According to England's National Health Service the signs that someone has contracted the novel coronavirus SARS-COV-2 are a high temperature or a new,continuous cough.
This is certainly true for a majority of patients,but it is not so for a sizeable minority. Papers published in recent weeks present the new virus as having many faces.
This is in stark contrast to the way in which influenza, another primarily respiratory disease, behaves-and it makes SARS-COV-2 all the more dangerous. It also raises the question of why this virus's symptoms are so protean.
For decades, influenza has been referred to as "an unvarying disease caused by a varying virus" because of its tendency to mutate every year and yet still cause the same symptoms of rapid-onset fever, malaise, headaches and coughing.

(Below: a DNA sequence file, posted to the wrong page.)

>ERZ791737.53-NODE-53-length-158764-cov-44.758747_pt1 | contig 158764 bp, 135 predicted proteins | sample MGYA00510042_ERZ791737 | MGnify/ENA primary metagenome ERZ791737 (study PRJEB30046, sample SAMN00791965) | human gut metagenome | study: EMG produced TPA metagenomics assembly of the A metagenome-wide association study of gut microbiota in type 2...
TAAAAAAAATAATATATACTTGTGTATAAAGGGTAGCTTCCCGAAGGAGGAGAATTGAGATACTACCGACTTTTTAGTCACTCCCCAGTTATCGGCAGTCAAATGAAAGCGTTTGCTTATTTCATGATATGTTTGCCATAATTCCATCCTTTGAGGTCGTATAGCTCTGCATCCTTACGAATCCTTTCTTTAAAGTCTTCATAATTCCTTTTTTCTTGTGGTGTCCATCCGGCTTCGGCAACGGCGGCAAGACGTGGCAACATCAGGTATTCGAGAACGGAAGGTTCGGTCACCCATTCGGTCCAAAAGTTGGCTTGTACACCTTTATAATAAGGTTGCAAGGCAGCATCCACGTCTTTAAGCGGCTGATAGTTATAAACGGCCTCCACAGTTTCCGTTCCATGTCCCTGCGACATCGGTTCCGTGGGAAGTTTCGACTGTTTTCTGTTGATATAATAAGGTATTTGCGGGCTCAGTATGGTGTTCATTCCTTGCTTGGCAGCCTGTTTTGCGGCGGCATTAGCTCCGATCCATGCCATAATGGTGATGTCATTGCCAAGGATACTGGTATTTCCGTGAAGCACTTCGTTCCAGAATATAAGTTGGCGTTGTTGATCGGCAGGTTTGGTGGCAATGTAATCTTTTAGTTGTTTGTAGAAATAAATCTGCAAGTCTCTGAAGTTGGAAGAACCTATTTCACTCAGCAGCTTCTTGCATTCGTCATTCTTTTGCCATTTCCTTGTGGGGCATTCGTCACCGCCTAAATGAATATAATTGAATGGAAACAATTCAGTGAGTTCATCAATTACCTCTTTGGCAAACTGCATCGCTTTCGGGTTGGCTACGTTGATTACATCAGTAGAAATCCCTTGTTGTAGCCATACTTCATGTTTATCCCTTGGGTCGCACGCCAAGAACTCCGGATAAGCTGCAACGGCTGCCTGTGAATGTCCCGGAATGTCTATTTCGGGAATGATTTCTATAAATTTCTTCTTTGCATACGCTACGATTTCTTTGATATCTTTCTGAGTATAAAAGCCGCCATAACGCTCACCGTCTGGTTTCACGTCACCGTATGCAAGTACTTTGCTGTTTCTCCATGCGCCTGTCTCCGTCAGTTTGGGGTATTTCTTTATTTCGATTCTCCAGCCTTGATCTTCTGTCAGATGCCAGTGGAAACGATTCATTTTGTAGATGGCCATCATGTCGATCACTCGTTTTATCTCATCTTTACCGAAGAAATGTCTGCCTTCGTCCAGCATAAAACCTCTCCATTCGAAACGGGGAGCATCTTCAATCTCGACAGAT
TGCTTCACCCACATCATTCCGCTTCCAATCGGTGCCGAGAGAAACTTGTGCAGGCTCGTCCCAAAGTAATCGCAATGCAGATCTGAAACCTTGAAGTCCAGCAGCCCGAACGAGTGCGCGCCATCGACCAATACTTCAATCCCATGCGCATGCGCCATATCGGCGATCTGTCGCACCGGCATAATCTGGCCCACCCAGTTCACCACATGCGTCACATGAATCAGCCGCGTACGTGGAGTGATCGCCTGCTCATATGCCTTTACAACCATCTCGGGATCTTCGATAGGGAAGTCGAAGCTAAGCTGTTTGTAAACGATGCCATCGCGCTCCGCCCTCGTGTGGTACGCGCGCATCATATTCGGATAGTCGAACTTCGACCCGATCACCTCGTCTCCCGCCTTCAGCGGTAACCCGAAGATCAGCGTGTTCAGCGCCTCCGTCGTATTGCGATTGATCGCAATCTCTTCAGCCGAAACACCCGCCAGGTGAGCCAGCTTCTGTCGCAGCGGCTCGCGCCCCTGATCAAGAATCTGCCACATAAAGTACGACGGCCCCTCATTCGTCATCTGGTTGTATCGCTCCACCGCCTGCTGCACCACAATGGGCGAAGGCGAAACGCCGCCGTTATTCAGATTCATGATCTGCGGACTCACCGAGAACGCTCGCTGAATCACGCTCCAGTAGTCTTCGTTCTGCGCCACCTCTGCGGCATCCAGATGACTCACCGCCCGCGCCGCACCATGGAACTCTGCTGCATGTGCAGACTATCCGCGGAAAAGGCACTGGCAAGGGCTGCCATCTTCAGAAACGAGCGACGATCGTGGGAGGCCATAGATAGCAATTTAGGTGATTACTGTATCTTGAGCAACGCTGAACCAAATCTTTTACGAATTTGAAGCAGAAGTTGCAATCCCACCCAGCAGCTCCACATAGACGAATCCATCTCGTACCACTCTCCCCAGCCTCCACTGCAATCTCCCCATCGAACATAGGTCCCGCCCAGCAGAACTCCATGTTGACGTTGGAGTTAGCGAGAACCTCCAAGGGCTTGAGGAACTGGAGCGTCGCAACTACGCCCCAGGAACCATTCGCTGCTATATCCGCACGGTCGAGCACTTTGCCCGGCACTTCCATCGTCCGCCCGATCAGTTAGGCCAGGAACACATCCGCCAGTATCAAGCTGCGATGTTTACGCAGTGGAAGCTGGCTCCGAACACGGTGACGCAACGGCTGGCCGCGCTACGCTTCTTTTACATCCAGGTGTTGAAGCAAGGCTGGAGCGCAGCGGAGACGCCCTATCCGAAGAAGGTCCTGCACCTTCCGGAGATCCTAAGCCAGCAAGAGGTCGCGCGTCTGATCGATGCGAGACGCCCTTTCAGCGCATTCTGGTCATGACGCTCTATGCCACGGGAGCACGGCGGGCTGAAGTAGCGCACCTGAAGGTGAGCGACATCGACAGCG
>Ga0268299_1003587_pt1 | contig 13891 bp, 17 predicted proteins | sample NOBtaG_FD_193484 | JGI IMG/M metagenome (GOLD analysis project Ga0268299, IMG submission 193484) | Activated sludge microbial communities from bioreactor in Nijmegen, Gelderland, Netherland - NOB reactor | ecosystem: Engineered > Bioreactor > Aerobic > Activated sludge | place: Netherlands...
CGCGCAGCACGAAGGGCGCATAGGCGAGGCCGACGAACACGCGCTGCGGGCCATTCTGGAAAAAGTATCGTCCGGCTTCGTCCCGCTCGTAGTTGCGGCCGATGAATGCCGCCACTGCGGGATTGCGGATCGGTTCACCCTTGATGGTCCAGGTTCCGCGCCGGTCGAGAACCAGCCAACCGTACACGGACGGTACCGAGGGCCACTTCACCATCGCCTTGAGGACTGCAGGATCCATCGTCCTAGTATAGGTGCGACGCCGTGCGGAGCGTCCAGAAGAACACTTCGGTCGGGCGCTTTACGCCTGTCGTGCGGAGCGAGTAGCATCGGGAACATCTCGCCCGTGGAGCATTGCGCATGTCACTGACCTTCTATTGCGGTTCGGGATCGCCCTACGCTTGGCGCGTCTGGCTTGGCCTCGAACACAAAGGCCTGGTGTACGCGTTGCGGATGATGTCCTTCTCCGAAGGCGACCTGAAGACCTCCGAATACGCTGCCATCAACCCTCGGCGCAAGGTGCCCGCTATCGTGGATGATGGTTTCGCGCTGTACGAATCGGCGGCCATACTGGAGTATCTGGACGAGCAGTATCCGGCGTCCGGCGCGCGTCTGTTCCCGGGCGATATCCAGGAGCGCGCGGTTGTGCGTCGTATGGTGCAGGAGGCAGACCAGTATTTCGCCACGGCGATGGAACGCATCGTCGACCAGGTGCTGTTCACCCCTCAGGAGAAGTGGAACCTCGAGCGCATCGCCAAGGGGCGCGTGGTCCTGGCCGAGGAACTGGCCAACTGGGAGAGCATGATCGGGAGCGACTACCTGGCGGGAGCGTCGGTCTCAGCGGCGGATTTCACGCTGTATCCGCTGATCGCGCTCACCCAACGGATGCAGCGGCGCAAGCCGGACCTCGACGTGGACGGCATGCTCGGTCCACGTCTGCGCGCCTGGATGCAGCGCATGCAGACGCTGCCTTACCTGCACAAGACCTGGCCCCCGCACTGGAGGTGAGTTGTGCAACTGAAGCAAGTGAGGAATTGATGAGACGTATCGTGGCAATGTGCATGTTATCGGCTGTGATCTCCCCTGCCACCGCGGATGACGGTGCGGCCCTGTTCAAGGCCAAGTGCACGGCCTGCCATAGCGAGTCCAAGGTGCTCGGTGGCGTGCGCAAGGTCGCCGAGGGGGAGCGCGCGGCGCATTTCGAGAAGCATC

Indeed, a review of influenza papers published in 2018 by John Paget of the Netherlands Institute for Health Services Research, showed that even when all of the different influenza types (A or B) and subtypes (HiNi, H3N2,etc) were analysed,
there were few differences in the ways they presented clinically.Literature on SARS-COV-2 suggests, by contrast, that this virus is a master of disguise. For example, Anthony DeBenedet,a doctor at St Joseph Mercy Health System in Michigan,
reports in the American Journal of Gastroenterology that in early March, following a trip down the Nile, a 71-year-old woman arrived at his emergency department with bloody diarrhoea.
Yet when he and his colleagues examined samples of her stools for signs of the sorts of bacterial infections that are likely to be picked up in Egypt, they found none.They also saw no beneficial effects from the antibiotics they were administering.
They therefore started to wonder whether something else might be going on. It was only on the fourth day of the woman's stay at the hospital, her ninth day of illness, when she developed a cough, that they tested her for SARS-COV-2 and confirmed the virus's presence in both her nasal tissues and her stools. Dr DeBenedefs findings are far from unique.